Month: January 2022


Bose Sleepbuds II – Sleep Technology Clinically Proven to Help You Fall Asleep Faster, Sleep Better with Relaxing and Soothing Sleep Sounds

  • Sleepbuds, not headphones: Designed for sleep, Sleepbuds may look like tiny headphones, but they don’t stream music or podcasts, instead they deliver relaxing and noise-masking sounds to help you fall asleep and stay asleep all night
  • User-tested: Bose sleep technology is clinically proven to help you fall asleep faster
  • A better solution for sleep: Sleepbuds use innovative noise masking technology – not noise cancelling; Bose engineered masking sounds combine with the noise-blocking design of the buds to cover unwanted nighttime disturbances
  • Simple app: Sleepbuds play only original content from the Bose Sleep app; Access the sound library’s 50 specially curated sounds, download your favorites to the earbuds, control the volume, and access features like a personal alarm
  • Relaxation content: Calm a racing mind or transport yourself to relaxing surroundings with content that includes tonal environments and sounds from nature and beyond
  • Secure, comfortable fit: Proprietary ear tips are made of soft silicone for a comfortable fit all night, even if you toss and turn or sleep on your side; 3 sizes are included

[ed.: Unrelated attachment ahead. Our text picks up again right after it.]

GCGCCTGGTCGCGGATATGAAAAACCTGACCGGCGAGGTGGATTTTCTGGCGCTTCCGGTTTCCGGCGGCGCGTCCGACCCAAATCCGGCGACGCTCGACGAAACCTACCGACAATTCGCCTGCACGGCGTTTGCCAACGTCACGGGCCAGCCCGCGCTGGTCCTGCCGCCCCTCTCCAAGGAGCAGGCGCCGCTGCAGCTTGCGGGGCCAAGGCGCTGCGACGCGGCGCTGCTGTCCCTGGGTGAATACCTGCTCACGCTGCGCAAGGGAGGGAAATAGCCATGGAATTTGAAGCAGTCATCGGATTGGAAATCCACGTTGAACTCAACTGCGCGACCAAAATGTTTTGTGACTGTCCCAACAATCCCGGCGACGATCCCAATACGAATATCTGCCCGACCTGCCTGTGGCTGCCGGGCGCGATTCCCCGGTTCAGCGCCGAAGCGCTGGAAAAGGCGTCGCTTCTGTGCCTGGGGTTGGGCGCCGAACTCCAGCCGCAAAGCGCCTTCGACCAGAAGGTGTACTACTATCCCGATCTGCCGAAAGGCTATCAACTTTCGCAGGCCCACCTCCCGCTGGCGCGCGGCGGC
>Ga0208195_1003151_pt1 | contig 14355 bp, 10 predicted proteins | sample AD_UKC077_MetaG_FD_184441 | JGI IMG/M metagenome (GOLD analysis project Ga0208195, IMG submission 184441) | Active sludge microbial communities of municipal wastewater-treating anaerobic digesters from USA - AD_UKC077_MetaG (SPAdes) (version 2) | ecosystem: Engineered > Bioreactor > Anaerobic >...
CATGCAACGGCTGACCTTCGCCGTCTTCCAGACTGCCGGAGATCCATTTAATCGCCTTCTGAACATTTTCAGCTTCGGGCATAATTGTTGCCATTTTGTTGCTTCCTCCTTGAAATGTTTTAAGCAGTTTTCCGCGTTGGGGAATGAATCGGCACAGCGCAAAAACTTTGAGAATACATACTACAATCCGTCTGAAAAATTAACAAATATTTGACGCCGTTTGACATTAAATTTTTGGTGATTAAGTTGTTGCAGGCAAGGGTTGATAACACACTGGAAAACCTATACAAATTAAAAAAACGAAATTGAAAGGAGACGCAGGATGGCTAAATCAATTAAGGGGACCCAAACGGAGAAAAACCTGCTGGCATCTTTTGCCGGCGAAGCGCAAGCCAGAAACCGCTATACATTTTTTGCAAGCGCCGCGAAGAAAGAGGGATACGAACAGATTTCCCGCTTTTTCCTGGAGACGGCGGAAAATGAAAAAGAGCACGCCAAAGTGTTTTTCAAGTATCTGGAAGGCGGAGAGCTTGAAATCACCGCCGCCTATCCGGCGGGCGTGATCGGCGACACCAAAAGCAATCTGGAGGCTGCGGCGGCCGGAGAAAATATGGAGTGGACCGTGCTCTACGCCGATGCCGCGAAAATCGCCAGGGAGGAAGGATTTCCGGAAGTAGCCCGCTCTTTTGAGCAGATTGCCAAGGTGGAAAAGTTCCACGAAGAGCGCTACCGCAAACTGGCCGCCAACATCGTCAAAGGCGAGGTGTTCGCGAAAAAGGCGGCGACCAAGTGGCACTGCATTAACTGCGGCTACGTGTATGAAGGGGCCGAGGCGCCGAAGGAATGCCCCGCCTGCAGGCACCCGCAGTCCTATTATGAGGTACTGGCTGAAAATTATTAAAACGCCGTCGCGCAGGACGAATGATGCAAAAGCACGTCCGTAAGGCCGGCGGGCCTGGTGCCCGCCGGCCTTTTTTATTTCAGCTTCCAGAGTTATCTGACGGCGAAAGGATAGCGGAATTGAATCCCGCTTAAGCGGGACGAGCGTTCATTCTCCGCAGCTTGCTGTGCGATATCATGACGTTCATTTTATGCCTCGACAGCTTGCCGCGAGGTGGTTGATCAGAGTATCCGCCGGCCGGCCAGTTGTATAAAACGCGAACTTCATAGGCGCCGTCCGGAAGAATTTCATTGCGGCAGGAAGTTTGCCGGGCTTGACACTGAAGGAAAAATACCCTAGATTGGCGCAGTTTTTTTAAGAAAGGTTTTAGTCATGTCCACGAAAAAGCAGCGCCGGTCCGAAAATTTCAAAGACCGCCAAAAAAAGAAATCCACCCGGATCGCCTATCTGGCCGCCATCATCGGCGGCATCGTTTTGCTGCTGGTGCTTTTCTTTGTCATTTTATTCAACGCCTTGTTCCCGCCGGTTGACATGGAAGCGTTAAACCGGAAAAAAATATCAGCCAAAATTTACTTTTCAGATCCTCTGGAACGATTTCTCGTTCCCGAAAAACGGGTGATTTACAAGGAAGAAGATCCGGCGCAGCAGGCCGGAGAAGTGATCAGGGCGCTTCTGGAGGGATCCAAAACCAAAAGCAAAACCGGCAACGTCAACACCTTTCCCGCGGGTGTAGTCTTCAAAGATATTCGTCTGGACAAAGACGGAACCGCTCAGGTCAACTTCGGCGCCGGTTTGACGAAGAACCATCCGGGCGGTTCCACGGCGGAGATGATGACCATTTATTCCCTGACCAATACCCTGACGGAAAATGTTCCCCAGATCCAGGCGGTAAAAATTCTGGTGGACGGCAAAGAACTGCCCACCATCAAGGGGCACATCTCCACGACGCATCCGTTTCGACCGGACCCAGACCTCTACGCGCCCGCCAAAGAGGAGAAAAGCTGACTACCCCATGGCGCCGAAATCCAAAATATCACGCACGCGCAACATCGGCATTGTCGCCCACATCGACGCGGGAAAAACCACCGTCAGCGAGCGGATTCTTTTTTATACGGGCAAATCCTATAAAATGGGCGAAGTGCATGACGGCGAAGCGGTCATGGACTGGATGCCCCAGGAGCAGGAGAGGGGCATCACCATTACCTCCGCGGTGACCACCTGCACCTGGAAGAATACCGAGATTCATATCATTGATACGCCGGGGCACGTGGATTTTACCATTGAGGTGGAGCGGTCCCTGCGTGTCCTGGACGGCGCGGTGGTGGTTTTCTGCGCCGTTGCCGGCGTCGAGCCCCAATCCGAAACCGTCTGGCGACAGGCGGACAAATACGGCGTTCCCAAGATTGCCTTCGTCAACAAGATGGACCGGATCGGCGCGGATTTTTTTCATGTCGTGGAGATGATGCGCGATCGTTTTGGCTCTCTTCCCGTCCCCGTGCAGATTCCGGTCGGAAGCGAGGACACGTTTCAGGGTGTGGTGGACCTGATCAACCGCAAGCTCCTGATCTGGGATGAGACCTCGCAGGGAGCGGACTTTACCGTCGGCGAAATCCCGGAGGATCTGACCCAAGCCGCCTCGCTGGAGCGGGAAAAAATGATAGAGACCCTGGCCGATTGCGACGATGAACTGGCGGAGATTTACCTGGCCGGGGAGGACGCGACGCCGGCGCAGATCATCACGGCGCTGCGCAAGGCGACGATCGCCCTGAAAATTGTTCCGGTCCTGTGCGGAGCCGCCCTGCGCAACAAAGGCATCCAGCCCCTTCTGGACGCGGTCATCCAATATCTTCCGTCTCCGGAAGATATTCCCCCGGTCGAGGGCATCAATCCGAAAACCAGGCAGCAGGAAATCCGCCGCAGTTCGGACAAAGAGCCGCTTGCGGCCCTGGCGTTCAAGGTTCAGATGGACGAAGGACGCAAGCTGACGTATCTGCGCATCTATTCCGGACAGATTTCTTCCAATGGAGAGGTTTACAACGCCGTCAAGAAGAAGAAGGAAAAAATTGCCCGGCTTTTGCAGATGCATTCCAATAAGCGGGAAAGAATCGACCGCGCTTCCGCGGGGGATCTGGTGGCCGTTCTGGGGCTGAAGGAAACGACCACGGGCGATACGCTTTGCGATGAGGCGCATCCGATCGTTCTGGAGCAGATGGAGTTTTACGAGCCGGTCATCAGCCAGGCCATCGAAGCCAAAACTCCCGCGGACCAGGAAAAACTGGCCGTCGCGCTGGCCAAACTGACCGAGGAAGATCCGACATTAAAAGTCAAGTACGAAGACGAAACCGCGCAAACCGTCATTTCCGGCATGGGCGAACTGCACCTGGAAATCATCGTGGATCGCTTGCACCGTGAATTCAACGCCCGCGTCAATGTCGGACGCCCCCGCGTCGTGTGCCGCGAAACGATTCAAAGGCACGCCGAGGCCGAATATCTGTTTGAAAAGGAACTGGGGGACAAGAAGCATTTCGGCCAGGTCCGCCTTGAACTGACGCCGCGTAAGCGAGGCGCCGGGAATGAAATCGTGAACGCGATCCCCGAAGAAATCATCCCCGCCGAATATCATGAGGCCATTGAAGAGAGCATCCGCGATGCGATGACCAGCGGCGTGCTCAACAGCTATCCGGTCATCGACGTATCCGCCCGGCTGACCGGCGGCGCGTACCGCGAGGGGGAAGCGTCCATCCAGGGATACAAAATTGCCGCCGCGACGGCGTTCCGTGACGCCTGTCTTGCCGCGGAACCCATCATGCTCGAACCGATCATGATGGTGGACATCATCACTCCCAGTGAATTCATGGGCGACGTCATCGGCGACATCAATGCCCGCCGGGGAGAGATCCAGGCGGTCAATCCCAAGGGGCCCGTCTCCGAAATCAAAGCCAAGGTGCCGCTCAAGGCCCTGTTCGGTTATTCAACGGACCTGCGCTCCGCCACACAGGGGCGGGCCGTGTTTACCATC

• All-night battery: Up to 10 hours per charge; enough for a full night of restful sleep

Can Sleep Help You Lose Weight?

From the article at SLUMBER YARD

The simple answer to this question is: it’s not simple. The relationship between sleep and weight loss is, in fact, wrapped up in both our mental and physical health processes. It’s true that you do burn off a small number of calories as you sleep, due to something called your basal metabolic rate — which is the number of calories it takes for basic human processes like breathing and blood circulation. But that doesn’t burn enough fat to allow you to lose weight.

It’s also not accurate to say that getting a good night’s sleep boosts your metabolism higher, helping you to lose more calories. That’s a common myth, but it’s not true. 

But what IS true, paradoxically, is that getting inadequate amounts of sleep can lead to an increased risk for obesity in many age groups. A 2020 meta-analysis published in the journal Obesity Research & Clinical Practice clearly indicated that short sleep duration was “significantly associated with the risk of future obesity”

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